The original “invention” of Summer Time was made by William Willett who lobbied parliament in 1907. However, it was generally ridiculed and it wasn’t until the first world war that the economic argument started to be taken seriously. An American based time site attributes the original idea to Benjamin Franklin back in 1784. There is a difference of opinion in the two sites I have researched for this post, since will have it that Germany led and Britain followed in May 1916, but states that Britain led in April 1916…

Daylight Saving Time originally started in World War One, as a means of saving energy. More light in the evenings meant that less energy was used to light homes and use appliances because people are more likely to be doing outside activities when it is light outside. The main argument aside from energy saving is the reduction of road traffic accidents, as there is more light for children coming home from school and adults coming home from work.

Europe harmonised the date by EC directive in 1981. Before that, an exception would be made in Britain if the last Sunday in March was also Easter Sunday. It wasn’t until 2002 that this was fully passed into British law with the Summer Time Order.

As of 2007, the US are experimenting: the Energy Policy Act will come into force and move the clock change to the second Sunday in March. The Department of Energy will report to Congress to find out if there is a positive economic impact in moving an hour of sunlight from the morning to the afternoon a couple of weeks earlier. Britain experimented between 1968 and 1971 when there was no change made to clocks in summer. This meant that schoolchildren would leave home in the dark, and it wasn’t particularly popular – my Dad often spoke about that time and thought it was a stupid decision to not change the clocks. The difference in summer daylight is more pronounced the further you get from the equator, so the north of England and Scotland suffered the most in this experiment.

Morocco, being much closer to the equator, does not have a notion of summer time at all. Living there for 4½ years I got used to not having a clock change twice a year. Coming back to Europe it’s been hard these past couple of years readjusting. This morning is particularly difficult since yesterday was Nathan’s first clock change. While he remains blissfully unaware of the time, we are completely out of kilter since he was up at 5.30am on Sunday (old time) but since it was 6.30am (summer time) we decided to get up and start his day. Needless to say, I’m feeling particularly peaky this morning.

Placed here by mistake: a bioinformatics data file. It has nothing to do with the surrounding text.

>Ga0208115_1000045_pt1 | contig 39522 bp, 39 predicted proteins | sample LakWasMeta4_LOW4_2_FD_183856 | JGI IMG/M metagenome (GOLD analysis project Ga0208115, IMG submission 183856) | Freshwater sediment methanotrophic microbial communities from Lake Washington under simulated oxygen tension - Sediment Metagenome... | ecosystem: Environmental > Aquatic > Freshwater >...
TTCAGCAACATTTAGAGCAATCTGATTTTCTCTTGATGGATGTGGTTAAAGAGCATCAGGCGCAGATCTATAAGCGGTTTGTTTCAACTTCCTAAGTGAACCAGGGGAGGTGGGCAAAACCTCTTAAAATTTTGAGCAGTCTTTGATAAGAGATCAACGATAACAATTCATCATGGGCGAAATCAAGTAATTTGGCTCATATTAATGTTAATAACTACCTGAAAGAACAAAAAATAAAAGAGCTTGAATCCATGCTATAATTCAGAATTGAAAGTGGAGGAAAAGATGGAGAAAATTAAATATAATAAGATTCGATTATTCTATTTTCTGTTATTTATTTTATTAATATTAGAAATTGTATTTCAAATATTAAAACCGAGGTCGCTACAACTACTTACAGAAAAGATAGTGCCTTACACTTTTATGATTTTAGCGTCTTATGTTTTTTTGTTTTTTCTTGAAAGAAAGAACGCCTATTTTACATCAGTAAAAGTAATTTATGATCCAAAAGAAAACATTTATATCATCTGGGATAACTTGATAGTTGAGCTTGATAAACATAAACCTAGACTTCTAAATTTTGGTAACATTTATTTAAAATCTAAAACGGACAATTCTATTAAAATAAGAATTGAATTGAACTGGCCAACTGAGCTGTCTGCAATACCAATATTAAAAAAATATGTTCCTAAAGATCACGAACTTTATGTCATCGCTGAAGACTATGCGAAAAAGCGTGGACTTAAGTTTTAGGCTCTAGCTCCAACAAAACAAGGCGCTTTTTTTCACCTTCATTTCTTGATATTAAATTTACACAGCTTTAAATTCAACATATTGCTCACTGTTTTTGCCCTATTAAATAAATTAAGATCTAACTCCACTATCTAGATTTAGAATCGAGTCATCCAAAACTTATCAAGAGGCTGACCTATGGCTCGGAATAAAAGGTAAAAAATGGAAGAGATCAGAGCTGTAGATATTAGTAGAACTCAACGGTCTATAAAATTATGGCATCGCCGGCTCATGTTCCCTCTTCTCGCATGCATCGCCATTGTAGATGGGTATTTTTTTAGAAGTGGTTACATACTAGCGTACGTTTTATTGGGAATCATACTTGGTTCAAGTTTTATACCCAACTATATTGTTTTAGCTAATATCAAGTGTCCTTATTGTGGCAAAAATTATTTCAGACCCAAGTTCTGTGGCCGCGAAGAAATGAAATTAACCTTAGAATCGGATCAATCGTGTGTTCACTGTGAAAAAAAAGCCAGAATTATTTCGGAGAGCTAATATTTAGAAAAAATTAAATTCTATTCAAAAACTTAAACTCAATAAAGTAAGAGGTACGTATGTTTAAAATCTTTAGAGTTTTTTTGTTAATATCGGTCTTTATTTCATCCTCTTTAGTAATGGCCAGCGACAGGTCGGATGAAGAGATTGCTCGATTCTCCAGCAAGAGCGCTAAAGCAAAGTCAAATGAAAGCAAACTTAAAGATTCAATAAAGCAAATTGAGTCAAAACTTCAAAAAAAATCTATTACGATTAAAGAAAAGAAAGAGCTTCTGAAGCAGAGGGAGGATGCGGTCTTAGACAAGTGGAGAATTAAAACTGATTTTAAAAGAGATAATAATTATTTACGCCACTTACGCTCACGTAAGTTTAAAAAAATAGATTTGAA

They Put a Man on the Moon

Apollo Astronaut on the Moon

In thirteen years from now, with a budget of at least US$108 billion, NASA plans to once again put a man on the moon. In fact not one, but four at a time. Perhaps even a woman this time ;-). The major difference in the new moon launch plan – and something no doubt which came out of all the thinking about how “unsafe” the shuttle missions have been – is that a large unmanned heavy cargo launcher will take the actual moon vehicle and cargo up into Earth orbit; then a smaller crew launcher rocket will take the crew into orbit and allow them to dock with the mission specific vehicle. As far as coming back to Earth is concerned, the craft will be much like the original Apollo capsules, but with airbags to land inland and not at sea.

I have a couple of questions on my mind. Firstly, it was announced in the early 60s that the US could make it to the moon before the end of the decade. Today, in 2005, they can only announce 2018 as a possible date for a moon landing. Clearly the plans are more ambitious but the basic fact is that it will take more time, because everything is more complex and more grandiose. Secondly, the budget is very much equivalent to the original Apollo mission budget converted into 1994 US$. Indeed, it’s cheaper. So a more complex project to put four men onto the moon for seven days is budgeted to be cheaper that Apollo was. Somewhere, something doesn’t quite add up for me.

So why go there at all? A number of people hark back to forty two years ago, and one of JFK’s renowned speeches from 1962 :

We choose to go to the moon. We choose to go to the moon in this decade and do the other things, not because they are easy, but because they are hard, because that goal will serve to organize and measure the best of our energies and skills, because that challenge is one that we are willing to accept, one we are unwilling to postpone, and one which we intend to win, and the others, too.

Back then, the Russians were engaged with the US administration in the space race. They put the first man in space in April 1961 and this speech followed a few months later. I wonder therefore if the desire to get back to the moon has anything to do with the Chinese space program. They may have denied having plans for a manned moon mission back in 2002, but being the clear leader in defense and aeronautics is a keystone of American policy.

Image Credit : NASA Glenn Research Center (NASA-GRC)